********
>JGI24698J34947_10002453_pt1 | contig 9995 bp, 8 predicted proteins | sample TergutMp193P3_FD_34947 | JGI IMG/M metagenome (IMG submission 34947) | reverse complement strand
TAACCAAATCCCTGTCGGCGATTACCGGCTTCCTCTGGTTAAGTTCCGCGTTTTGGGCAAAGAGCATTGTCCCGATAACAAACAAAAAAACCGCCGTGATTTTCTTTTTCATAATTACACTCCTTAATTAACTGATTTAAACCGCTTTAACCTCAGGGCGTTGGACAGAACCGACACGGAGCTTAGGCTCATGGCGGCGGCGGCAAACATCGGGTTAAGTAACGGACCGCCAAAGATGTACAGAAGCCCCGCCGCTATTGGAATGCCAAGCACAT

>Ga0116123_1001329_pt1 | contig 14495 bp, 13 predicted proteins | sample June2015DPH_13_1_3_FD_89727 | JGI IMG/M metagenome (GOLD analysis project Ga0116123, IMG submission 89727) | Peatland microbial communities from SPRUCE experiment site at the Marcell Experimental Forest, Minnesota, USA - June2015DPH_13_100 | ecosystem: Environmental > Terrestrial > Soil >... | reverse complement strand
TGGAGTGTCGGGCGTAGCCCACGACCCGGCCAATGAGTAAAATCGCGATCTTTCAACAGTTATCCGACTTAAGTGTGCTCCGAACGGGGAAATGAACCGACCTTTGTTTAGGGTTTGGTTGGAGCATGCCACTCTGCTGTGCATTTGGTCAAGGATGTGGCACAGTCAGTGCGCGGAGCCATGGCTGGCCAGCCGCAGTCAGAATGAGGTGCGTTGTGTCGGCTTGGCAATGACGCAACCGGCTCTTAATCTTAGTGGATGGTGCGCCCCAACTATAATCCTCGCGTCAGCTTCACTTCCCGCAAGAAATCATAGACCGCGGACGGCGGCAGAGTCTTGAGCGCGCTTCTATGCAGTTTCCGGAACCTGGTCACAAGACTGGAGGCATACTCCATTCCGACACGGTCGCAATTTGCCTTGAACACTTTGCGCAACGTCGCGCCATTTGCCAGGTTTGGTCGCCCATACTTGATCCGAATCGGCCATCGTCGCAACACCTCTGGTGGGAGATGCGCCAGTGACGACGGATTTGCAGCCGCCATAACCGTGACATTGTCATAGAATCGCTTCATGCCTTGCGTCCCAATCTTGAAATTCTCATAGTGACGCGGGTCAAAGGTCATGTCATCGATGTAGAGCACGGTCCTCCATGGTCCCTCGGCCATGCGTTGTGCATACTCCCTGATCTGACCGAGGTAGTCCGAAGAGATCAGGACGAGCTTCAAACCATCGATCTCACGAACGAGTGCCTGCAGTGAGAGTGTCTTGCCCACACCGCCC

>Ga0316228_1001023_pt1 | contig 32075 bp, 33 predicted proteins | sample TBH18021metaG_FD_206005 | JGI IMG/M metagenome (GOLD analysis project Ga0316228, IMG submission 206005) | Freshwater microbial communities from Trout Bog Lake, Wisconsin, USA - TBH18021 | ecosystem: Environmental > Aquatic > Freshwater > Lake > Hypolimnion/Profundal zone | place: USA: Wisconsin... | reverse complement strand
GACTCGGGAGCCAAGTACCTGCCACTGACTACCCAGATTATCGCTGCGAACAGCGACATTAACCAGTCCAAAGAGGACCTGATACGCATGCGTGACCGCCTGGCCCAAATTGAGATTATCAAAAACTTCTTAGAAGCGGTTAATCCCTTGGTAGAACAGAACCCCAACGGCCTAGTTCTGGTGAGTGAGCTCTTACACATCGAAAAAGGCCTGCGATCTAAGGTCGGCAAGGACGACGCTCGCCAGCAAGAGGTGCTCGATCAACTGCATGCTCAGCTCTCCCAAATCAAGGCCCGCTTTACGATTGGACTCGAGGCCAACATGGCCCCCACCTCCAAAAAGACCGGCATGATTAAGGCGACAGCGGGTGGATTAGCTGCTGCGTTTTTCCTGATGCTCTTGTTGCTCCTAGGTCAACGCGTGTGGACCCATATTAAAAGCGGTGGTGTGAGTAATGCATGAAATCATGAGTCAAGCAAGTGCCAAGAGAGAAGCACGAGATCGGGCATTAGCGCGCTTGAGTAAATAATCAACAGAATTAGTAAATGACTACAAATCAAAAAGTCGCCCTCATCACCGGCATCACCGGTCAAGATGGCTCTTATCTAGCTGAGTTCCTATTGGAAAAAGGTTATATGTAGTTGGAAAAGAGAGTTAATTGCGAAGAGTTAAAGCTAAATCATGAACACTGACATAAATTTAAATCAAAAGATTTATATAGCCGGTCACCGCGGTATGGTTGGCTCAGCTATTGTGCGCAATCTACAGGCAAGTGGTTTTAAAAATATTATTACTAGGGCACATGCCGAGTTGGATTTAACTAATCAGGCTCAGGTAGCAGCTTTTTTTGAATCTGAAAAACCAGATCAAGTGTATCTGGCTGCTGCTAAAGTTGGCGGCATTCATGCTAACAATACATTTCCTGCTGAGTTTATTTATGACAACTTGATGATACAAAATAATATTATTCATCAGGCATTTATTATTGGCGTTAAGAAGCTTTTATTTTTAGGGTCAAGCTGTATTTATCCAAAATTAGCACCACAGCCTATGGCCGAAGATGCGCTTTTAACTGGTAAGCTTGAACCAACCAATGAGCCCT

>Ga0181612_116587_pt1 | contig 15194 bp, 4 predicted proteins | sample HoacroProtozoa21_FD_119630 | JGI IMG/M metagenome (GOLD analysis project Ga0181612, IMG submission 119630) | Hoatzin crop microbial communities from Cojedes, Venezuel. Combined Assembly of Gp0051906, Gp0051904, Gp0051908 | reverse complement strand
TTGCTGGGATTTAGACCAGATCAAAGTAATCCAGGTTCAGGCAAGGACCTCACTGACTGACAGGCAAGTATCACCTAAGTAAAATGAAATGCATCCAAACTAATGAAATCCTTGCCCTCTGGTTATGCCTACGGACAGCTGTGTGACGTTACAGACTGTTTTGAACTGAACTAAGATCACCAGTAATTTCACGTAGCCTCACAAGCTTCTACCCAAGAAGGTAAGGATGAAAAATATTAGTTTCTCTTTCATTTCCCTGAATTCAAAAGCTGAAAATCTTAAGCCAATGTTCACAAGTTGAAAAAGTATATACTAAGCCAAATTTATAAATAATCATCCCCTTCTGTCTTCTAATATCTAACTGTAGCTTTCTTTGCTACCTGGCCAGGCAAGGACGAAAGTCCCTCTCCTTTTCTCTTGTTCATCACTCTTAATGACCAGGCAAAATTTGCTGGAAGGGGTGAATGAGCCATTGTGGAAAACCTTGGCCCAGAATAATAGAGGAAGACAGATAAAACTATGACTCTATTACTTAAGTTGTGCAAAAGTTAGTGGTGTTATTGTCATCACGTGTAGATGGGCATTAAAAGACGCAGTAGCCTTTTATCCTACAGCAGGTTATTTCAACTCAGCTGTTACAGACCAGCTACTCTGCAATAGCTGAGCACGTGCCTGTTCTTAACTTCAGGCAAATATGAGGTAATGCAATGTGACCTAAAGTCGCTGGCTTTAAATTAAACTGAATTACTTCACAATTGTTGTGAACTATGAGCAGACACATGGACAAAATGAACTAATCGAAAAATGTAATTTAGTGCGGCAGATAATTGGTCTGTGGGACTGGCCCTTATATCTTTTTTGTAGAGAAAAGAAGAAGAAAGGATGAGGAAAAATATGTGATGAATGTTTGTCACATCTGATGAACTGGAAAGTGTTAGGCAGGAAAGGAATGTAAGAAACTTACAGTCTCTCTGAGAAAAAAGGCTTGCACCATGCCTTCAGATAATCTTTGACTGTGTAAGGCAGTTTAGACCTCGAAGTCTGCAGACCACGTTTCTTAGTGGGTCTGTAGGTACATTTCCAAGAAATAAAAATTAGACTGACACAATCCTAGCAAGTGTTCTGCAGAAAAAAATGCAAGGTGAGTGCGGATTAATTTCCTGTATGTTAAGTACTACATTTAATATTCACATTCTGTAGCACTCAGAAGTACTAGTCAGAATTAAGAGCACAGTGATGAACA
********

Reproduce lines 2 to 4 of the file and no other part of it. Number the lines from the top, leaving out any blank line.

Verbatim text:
TAACCAAATCCCTGTCGGCGATTACCGGCTTCCTCTGGTTAAGTTCCGCGTTTTGGGCAAAGAGCATTGTCCCGATAACAAACAAAAAAACCGCCGTGATTTTCTTTTTCATAATTACACTCCTTAATTAACTGATTTAAACCGCTTTAACCTCAGGGCGTTGGACAGAACCGACACGGAGCTTAGGCTCATGGCGGCGGCGGCAAACATCGGGTTAAGTAACGGACCGCCAAAGATGTACAGAAGCCCCGCCGCTATTGGAATGCCAAGCACAT

>Ga0116123_1001329_pt1 | contig 14495 bp, 13 predicted proteins | sample June2015DPH_13_1_3_FD_89727 | JGI IMG/M metagenome (GOLD analysis project Ga0116123, IMG submission 89727) | Peatland microbial communities from SPRUCE experiment site at the Marcell Experimental Forest, Minnesota, USA - June2015DPH_13_100 | ecosystem: Environmental > Terrestrial > Soil >... | reverse complement strand
TGGAGTGTCGGGCGTAGCCCACGACCCGGCCAATGAGTAAAATCGCGATCTTTCAACAGTTATCCGACTTAAGTGTGCTCCGAACGGGGAAATGAACCGACCTTTGTTTAGGGTTTGGTTGGAGCATGCCACTCTGCTGTGCATTTGGTCAAGGATGTGGCACAGTCAGTGCGCGGAGCCATGGCTGGCCAGCCGCAGTCAGAATGAGGTGCGTTGTGTCGGCTTGGCAATGACGCAACCGGCTCTTAATCTTAGTGGATGGTGCGCCCCAACTATAATCCTCGCGTCAGCTTCACTTCCCGCAAGAAATCATAGACCGCGGACGGCGGCAGAGTCTTGAGCGCGCTTCTATGCAGTTTCCGGAACCTGGTCACAAGACTGGAGGCATACTCCATTCCGACACGGTCGCAATTTGCCTTGAACACTTTGCGCAACGTCGCGCCATTTGCCAGGTTTGGTCGCCCATACTTGATCCGAATCGGCCATCGTCGCAACACCTCTGGTGGGAGATGCGCCAGTGACGACGGATTTGCAGCCGCCATAACCGTGACATTGTCATAGAATCGCTTCATGCCTTGCGTCCCAATCTTGAAATTCTCATAGTGACGCGGGTCAAAGGTCATGTCATCGATGTAGAGCACGGTCCTCCATGGTCCCTCGGCCATGCGTTGTGCATACTCCCTGATCTGACCGAGGTAGTCCGAAGAGATCAGGACGAGCTTCAAACCATCGATCTCACGAACGAGTGCCTGCAGTGAGAGTGTCTTGCCCACACCGCCC